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Volume 55, 1924
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Maori Plaited Basketry and Plaitwork: 2, Belts and Bands, Firefans and Fly-flaps, Sandals and Sails.

[Read before the Auckland Institute, 14th December, 1922; received by Editor, 31st December, 1922; issued separately, 8th July, 1924.]

Plates 33–40

Part 1 of this article (4) was confined to the technique of plaiting mats, baskets, and burden-carriers as it exists among the Whanganui tribes. In this second part use has also been made of any available information from other tribes.

4. Belts and Bands.

Plaited bands are divided into two kinds—those used on the person, and those used in connection with the cooking of food. The bands used on the person as articles of dress or ornamentation are again divided into (a) fillets for the head, and (b) belts for the waist.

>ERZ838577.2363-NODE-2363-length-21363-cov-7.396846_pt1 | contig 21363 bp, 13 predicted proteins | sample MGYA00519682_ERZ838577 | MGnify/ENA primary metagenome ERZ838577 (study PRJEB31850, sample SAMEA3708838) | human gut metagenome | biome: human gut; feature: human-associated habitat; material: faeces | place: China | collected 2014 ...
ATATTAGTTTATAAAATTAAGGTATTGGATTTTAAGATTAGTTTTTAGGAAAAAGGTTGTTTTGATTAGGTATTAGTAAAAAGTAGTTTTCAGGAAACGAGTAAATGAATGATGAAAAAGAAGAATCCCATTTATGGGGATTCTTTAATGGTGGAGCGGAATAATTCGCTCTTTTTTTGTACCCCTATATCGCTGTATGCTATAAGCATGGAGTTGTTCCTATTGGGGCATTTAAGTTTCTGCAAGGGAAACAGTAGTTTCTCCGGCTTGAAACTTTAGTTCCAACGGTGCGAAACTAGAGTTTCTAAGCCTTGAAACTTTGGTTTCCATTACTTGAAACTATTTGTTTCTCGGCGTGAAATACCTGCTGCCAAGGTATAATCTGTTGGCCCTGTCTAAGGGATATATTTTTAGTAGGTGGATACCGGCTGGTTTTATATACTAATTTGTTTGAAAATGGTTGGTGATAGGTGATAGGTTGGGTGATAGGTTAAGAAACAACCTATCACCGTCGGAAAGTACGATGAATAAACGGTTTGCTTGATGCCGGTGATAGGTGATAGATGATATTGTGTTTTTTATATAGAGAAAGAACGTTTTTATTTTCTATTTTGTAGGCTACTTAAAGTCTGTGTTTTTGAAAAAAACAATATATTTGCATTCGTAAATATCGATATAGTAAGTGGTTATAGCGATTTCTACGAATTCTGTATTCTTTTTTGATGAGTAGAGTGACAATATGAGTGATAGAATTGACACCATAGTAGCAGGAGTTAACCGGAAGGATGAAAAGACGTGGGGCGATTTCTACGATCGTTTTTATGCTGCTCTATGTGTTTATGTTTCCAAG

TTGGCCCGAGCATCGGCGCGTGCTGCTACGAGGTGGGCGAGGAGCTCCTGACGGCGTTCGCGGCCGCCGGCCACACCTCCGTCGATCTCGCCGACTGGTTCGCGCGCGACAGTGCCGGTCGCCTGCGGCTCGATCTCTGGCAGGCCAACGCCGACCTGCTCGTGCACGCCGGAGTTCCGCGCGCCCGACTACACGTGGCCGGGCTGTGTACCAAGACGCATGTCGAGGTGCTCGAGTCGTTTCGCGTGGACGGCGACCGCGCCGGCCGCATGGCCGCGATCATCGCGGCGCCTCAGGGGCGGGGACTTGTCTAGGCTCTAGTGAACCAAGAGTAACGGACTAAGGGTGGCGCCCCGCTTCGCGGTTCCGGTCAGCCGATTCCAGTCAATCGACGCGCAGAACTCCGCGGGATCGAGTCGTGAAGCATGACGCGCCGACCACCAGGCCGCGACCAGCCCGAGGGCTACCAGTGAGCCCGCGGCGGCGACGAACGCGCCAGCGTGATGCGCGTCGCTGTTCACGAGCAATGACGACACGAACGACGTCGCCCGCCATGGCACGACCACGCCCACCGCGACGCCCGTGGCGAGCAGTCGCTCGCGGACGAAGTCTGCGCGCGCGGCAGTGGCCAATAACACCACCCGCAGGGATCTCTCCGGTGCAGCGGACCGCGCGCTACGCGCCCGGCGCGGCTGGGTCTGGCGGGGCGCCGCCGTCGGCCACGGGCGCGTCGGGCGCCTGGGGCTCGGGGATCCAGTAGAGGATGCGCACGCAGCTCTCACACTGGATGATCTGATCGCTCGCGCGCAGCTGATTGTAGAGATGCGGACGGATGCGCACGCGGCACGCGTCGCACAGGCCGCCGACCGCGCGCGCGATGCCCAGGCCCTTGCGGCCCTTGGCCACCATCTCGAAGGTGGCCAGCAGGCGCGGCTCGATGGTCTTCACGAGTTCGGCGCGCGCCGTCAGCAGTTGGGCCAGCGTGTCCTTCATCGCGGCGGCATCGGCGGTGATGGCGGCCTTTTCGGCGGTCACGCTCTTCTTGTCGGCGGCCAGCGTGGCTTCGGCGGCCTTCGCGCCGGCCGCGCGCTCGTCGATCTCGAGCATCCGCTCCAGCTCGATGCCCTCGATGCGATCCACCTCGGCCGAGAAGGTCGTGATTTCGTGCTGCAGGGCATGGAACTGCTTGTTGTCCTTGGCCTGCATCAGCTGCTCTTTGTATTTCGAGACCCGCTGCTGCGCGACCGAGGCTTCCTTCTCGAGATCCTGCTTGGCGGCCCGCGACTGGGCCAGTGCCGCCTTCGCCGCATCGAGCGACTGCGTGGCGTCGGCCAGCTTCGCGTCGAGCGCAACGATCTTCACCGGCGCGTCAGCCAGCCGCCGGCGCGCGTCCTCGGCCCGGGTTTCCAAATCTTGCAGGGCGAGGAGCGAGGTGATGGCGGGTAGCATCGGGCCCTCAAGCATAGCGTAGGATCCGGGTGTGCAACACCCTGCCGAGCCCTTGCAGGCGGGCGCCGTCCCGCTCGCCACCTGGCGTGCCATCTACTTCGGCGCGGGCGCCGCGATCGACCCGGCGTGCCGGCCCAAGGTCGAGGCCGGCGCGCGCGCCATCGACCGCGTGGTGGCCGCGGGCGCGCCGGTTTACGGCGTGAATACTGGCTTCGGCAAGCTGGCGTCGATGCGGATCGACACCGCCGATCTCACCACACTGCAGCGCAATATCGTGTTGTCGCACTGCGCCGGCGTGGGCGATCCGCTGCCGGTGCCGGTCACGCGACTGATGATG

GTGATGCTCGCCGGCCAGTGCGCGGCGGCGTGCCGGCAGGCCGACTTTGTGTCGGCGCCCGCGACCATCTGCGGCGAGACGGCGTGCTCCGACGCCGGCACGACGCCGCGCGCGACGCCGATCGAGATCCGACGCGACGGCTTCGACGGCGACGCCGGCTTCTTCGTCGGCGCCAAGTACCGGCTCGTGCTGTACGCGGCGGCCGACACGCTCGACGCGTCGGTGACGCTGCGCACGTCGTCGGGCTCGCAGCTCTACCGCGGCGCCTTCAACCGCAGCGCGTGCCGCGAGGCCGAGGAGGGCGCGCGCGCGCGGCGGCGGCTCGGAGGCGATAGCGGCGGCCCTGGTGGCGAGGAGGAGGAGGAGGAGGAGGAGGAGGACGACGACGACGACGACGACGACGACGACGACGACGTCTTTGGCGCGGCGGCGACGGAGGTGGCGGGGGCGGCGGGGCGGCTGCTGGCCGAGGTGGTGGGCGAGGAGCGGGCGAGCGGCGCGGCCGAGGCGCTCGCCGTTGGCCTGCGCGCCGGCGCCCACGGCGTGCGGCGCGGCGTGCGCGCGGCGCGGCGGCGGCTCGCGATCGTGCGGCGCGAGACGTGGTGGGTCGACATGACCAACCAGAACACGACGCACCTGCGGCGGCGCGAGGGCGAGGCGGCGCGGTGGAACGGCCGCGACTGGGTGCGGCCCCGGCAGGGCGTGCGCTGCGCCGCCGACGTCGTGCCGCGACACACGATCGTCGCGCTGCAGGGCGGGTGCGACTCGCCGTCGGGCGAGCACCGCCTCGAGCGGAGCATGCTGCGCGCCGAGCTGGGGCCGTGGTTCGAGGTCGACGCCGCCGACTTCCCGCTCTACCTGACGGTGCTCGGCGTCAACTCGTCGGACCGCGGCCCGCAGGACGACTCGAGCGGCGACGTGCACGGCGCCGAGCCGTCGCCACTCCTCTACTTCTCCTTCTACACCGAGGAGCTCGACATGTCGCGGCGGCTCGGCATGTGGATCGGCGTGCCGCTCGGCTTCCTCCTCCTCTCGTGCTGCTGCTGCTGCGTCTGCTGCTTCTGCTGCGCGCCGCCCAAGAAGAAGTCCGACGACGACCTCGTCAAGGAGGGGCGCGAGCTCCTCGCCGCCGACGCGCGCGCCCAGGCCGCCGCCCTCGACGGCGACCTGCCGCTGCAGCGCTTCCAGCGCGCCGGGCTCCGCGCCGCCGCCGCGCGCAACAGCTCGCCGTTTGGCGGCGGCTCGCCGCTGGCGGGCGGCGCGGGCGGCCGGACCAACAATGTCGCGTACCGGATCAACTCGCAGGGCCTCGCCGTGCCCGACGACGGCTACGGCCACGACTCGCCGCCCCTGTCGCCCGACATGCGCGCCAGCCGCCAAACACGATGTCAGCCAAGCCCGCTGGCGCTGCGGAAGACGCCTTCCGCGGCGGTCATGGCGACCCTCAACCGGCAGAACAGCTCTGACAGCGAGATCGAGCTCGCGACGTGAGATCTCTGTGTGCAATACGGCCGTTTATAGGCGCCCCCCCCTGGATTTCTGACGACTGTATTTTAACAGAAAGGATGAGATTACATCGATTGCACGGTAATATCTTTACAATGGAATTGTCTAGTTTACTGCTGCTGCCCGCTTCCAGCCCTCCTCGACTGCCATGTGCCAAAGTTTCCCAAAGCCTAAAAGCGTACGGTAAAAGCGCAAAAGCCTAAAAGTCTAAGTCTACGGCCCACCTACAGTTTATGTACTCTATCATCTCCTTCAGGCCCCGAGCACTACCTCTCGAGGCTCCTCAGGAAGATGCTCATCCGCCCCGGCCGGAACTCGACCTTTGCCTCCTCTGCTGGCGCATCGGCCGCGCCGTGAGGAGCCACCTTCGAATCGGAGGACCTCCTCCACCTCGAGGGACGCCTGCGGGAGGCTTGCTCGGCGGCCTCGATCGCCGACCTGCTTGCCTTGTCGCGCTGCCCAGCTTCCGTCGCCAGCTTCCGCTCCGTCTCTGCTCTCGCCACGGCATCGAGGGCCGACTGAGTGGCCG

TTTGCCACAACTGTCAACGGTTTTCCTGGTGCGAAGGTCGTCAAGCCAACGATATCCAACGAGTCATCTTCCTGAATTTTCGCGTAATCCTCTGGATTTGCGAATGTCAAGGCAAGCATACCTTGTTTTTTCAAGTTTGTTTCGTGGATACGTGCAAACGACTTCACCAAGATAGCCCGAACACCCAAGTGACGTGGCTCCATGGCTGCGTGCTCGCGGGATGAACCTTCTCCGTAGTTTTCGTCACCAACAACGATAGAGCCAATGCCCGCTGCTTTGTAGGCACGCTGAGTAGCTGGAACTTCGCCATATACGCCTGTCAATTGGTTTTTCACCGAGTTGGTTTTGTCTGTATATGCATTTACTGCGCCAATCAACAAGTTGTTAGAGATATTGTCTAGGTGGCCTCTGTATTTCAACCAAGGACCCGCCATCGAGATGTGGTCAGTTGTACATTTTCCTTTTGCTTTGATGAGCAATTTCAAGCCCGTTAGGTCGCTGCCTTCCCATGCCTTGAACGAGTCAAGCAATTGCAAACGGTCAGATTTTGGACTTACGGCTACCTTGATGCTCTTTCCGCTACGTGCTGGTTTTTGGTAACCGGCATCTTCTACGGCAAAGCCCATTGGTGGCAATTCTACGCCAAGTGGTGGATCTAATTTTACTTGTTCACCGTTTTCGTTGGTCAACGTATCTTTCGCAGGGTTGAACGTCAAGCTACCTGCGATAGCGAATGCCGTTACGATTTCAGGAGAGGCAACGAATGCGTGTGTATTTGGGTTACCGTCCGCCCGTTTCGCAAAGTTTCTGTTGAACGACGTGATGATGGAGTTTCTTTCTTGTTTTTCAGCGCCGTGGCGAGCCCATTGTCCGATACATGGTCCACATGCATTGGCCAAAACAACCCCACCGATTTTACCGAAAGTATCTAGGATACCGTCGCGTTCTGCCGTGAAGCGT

(a.) Fillets.

Narrow plaited bands of white wefts are used as ornamental fillets for the head. They are called tipare or kopare. Feathers used to decorate the hair are known as pare, as are also any bands or wreaths for the hair. The tipare forms a convenient support for the feather pare. Williams (1) also gives kotaha as “Part of a chief's head-dress, consisting of a fillet in which feathers are stuck.” These fillets are usually plaited with four wefts, and when completed form a narrow band with serrated edges. The ends of the band are joined together to form a circlet which fits over the head above the brows. The technique is admirably shown in figs. 1–9, prepared by Mr. J. McDonald. Two sets of two wefts connected by a portion of undivided butt are interlaced to form a check as shown in fig. 1. In the figures the parts with parallel lines denote one surface of the weft, and the dotted part denotes the opposite surface. It will be seen that the edges are sharply defined by folding the under-weft diagonally over the outer margin of the weft above it. In this bending or folding over, the other surface of the folding weft is exposed. If each stage is followed as described under the figures, the technique will be found to be quite simple.